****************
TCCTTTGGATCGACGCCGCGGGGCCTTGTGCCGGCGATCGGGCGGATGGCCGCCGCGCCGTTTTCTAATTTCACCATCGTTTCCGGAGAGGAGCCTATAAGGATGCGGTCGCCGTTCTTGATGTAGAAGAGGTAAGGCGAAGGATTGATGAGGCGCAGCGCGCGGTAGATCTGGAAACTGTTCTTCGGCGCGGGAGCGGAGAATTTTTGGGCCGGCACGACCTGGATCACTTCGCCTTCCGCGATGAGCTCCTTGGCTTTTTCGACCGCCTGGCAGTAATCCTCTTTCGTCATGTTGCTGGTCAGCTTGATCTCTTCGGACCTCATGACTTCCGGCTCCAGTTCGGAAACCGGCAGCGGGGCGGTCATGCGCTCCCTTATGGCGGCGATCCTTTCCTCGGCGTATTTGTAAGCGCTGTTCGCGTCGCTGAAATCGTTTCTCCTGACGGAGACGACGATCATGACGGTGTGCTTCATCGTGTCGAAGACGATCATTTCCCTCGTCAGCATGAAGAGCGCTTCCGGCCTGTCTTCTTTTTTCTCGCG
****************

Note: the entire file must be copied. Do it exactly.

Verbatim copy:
TCCTTTGGATCGACGCCGCGGGGCCTTGTGCCGGCGATCGGGCGGATGGCCGCCGCGCCGTTTTCTAATTTCACCATCGTTTCCGGAGAGGAGCCTATAAGGATGCGGTCGCCGTTCTTGATGTAGAAGAGGTAAGGCGAAGGATTGATGAGGCGCAGCGCGCGGTAGATCTGGAAACTGTTCTTCGGCGCGGGAGCGGAGAATTTTTGGGCCGGCACGACCTGGATCACTTCGCCTTCCGCGATGAGCTCCTTGGCTTTTTCGACCGCCTGGCAGTAATCCTCTTTCGTCATGTTGCTGGTCAGCTTGATCTCTTCGGACCTCATGACTTCCGGCTCCAGTTCGGAAACCGGCAGCGGGGCGGTCATGCGCTCCCTTATGGCGGCGATCCTTTCCTCGGCGTATTTGTAAGCGCTGTTCGCGTCGCTGAAATCGTTTCTCCTGACGGAGACGACGATCATGACGGTGTGCTTCATCGTGTCGAAGACGATCATTTCCCTCGTCAGCATGAAGAGCGCTTCCGGCCTGTCTTCTTTTTTCTCGCG